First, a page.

Anna Maria Denz lived with her husband, Oskar, and their daughter, Anna, in Lörrach, Germany. They were active in dangerous underground resistance efforts to smuggle Bible literature from Switzerland into Germany. They also smuggled reports of Nazi atrocities into Switzerland.
On February 2, 1938, border guards discovered the hidden literature and arrested Oskar and Anna Maria. 14-year old Anna never saw her parents again. She was interrogated for four hours by the Gestapo, but gave away no names. With the help of the Witness underground, Anna escaped to Switzerland and survived the war.
While in prison, Oskar and Anna Maria refused to sign a Declaration renouncing their faith. After finishing their sentences in April 1940, Oskar was sent to Dachau and Anna Maria to Ravensbrück. After refusing to do work for the military, Anna Maria was beaten and died in January 1942. Oskar was transferred from Dachau to Mauthausen where he died in July 1942 after being used for medical experiments.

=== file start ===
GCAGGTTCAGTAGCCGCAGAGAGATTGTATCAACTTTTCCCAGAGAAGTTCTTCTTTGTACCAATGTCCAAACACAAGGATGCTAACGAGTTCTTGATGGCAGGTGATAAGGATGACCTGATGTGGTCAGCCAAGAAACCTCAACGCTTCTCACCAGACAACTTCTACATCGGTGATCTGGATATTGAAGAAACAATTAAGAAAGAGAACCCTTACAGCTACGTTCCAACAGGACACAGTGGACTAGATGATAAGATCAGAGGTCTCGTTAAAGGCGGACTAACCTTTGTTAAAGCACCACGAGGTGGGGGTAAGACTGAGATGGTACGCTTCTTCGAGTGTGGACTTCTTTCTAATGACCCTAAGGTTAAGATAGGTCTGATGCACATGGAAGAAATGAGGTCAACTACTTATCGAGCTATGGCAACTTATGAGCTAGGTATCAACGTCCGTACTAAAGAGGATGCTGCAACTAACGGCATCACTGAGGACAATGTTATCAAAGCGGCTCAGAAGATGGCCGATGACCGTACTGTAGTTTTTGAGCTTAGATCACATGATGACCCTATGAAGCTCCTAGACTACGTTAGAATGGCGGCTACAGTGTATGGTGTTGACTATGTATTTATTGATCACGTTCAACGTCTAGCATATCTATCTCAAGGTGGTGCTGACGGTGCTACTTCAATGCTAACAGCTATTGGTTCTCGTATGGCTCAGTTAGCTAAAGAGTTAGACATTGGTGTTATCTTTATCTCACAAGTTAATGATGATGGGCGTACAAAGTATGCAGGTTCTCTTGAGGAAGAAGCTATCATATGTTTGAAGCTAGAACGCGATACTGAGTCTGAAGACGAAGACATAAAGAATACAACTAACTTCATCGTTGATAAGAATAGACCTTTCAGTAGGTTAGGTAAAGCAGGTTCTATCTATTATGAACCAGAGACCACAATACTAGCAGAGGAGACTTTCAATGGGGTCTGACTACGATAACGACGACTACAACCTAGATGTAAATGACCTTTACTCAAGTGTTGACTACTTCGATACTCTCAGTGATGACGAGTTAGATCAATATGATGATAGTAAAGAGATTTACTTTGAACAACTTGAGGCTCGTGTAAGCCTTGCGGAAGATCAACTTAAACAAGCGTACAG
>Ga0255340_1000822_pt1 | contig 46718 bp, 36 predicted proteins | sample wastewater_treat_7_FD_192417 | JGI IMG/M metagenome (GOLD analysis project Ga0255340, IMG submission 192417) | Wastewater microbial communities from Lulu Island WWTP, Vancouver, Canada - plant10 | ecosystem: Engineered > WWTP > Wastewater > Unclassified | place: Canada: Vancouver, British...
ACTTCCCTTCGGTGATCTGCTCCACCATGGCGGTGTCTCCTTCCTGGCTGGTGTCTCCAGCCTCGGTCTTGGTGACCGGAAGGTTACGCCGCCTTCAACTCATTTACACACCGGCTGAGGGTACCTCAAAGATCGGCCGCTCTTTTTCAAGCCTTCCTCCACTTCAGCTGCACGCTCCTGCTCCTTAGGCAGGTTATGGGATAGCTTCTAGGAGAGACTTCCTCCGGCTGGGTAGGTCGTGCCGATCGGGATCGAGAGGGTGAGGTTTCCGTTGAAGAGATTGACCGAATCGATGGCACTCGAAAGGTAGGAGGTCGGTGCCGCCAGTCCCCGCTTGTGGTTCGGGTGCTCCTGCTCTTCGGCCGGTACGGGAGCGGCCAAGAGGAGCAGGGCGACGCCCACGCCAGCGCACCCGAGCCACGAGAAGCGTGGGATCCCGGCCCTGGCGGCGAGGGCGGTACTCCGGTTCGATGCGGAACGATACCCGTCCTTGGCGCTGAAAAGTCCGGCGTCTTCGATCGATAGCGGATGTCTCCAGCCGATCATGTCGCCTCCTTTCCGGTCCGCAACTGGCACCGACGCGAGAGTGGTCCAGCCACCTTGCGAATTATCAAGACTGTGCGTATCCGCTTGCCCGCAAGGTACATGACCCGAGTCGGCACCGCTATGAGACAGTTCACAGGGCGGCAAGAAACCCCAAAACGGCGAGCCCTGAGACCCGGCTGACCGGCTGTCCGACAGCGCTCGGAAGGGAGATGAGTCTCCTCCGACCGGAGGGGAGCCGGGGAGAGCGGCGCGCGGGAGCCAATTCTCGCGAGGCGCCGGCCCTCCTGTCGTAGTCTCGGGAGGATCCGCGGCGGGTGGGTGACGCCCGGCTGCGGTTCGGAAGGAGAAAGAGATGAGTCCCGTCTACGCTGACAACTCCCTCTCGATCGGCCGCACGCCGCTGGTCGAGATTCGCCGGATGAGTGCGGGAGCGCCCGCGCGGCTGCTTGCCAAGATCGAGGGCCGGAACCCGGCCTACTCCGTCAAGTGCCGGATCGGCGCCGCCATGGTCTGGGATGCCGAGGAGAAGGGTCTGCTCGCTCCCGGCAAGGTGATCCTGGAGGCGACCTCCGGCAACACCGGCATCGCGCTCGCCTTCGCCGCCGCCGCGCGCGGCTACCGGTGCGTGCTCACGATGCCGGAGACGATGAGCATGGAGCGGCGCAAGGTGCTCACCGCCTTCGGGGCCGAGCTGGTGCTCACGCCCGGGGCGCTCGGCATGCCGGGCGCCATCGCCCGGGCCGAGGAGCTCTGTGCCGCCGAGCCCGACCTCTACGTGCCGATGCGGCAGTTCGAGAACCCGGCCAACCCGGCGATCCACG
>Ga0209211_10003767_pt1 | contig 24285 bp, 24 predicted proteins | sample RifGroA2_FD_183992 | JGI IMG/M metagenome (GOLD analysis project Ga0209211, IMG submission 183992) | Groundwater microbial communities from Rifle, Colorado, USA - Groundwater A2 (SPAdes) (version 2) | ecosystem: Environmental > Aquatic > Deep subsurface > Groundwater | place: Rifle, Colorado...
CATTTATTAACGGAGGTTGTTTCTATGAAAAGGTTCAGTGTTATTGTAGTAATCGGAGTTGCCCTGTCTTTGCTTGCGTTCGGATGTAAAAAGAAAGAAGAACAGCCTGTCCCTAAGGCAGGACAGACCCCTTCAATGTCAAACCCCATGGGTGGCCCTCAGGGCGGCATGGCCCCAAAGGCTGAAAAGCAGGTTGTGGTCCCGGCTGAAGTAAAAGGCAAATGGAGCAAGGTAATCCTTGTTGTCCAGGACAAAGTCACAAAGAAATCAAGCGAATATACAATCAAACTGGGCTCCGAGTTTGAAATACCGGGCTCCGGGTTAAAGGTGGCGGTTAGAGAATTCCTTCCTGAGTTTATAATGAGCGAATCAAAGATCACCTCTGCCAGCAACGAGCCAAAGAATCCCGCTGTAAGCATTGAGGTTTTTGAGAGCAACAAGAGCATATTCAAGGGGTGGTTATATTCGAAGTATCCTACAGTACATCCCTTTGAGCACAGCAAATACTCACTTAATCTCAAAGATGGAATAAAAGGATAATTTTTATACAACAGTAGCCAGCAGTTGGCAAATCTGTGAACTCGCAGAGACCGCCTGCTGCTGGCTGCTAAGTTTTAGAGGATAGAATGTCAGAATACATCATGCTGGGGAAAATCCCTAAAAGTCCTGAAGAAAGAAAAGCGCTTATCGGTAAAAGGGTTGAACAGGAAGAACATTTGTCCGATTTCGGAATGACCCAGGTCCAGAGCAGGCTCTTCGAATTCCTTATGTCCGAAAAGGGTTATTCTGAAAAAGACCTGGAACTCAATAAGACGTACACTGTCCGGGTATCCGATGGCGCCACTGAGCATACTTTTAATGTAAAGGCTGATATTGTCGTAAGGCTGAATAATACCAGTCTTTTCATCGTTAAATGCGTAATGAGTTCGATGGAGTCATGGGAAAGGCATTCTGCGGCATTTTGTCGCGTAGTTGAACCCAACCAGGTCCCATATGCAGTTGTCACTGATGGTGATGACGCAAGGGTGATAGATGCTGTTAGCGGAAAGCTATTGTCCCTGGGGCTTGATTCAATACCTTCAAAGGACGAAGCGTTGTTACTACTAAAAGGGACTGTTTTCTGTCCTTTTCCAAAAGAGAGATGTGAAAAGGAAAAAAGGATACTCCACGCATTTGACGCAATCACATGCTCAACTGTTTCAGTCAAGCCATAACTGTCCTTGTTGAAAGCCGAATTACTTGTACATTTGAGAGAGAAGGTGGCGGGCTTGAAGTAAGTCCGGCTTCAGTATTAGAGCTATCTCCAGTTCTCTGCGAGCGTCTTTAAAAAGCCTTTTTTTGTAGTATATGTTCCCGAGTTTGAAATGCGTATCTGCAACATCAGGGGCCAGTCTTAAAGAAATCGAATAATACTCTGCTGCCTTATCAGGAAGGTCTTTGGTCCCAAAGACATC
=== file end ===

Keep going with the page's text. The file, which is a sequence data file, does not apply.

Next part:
After more than 60 years, 42 letters written by Anna Maria and Oskar Denz were returned to Anna. A stranger found the letters in the bottom of a sewing box in the 1980's and learned about Anna from a local newspaper article in 2000. The letters contained their constant inquiries to Anna's aunt about her welfare.
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In 2004, the city council of Lörrach renamed a street Denzstraße (Denz Street) in honor of Anna's parents. The local newspaper, Badische Zeitung, explained under the headline "In Memory of the Murdered Couple Denz: New Street Name" that Oskar and Anna Maria "were murdered in a concentration camp during the Third Reich because of their faith."
On permanent display at the Florida Holocaust Museum is an original Ravensbrück camp letter from Anna Maria Denz (dated March 1941) that bears the notorious SS imprint stating that the Jehovah's Witness prisoner had been denied regular mail privileges because she "remains a stubborn Bible Student."
Their daughter, Anna Denz Turpin, lives in Kentucky with her husband.
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